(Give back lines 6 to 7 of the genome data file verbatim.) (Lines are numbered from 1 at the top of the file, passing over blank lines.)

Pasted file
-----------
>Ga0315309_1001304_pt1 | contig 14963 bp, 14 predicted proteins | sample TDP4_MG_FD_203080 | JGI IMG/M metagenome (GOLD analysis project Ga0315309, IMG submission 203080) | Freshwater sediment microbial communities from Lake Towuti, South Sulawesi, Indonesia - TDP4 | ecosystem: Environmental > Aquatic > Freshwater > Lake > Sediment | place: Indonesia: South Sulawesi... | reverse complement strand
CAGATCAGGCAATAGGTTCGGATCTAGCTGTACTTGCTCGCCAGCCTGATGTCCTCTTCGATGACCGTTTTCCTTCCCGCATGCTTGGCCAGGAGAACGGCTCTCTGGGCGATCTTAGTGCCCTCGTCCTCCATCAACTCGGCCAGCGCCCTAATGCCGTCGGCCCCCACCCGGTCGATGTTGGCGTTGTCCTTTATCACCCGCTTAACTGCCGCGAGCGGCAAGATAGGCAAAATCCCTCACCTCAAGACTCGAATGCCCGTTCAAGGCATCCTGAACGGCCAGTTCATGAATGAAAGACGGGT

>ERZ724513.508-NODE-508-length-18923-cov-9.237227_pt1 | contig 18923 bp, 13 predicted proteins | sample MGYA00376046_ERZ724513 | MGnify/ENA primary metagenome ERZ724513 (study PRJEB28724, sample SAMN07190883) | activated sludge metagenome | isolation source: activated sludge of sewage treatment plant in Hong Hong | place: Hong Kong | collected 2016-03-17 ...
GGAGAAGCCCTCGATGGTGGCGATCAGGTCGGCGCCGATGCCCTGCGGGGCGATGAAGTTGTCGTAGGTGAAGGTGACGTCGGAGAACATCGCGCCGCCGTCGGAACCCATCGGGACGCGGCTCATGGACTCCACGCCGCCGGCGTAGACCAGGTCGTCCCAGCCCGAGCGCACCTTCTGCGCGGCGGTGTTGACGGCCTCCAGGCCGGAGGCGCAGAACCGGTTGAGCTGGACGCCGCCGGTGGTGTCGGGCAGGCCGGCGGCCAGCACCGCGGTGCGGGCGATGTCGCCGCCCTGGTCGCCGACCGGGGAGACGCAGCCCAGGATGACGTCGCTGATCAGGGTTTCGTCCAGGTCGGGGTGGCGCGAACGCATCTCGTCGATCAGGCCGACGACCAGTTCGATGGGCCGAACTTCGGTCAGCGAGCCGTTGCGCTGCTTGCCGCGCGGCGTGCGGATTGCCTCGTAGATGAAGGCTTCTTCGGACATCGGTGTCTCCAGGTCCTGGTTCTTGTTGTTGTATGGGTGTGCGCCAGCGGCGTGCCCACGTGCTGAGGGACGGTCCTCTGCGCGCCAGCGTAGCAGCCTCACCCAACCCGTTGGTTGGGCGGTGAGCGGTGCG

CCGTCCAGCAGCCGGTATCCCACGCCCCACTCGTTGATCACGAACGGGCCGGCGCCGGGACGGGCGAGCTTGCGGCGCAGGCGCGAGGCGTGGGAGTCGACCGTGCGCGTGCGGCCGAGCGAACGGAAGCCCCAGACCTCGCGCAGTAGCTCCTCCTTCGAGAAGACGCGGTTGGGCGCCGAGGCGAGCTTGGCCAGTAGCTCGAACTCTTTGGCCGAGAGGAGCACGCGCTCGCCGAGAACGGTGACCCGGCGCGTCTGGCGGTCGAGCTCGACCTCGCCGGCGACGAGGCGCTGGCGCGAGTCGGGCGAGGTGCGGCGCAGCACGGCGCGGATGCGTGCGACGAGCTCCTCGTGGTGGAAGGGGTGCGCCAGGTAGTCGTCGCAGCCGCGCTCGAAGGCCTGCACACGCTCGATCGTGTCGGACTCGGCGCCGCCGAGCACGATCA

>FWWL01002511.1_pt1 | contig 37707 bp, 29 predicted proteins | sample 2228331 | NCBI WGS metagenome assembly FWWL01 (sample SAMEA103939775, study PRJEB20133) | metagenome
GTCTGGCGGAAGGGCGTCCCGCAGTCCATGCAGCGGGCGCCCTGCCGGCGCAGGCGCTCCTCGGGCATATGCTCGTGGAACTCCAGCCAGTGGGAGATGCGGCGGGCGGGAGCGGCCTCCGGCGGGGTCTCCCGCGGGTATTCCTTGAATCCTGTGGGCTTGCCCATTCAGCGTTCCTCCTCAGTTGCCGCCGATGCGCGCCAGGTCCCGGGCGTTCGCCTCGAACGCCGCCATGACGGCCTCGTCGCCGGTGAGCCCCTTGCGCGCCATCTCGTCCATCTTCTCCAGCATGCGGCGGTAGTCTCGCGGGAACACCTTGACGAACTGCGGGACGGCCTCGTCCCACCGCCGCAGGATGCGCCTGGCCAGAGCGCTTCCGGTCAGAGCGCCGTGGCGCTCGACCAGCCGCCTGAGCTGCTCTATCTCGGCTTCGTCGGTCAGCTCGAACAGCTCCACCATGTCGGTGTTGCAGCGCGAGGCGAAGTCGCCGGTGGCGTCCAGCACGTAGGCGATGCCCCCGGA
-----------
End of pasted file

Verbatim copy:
>FWWL01002511.1_pt1 | contig 37707 bp, 29 predicted proteins | sample 2228331 | NCBI WGS metagenome assembly FWWL01 (sample SAMEA103939775, study PRJEB20133) | metagenome
GTCTGGCGGAAGGGCGTCCCGCAGTCCATGCAGCGGGCGCCCTGCCGGCGCAGGCGCTCCTCGGGCATATGCTCGTGGAACTCCAGCCAGTGGGAGATGCGGCGGGCGGGAGCGGCCTCCGGCGGGGTCTCCCGCGGGTATTCCTTGAATCCTGTGGGCTTGCCCATTCAGCGTTCCTCCTCAGTTGCCGCCGATGCGCGCCAGGTCCCGGGCGTTCGCCTCGAACGCCGCCATGACGGCCTCGTCGCCGGTGAGCCCCTTGCGCGCCATCTCGTCCATCTTCTCCAGCATGCGGCGGTAGTCTCGCGGGAACACCTTGACGAACTGCGGGACGGCCTCGTCCCACCGCCGCAGGATGCGCCTGGCCAGAGCGCTTCCGGTCAGAGCGCCGTGGCGCTCGACCAGCCGCCTGAGCTGCTCTATCTCGGCTTCGTCGGTCAGCTCGAACAGCTCCACCATGTCGGTGTTGCAGCGCGAGGCGAAGTCGCCGGTGGCGTCCAGCACGTAGGCGATGCCCCCGGA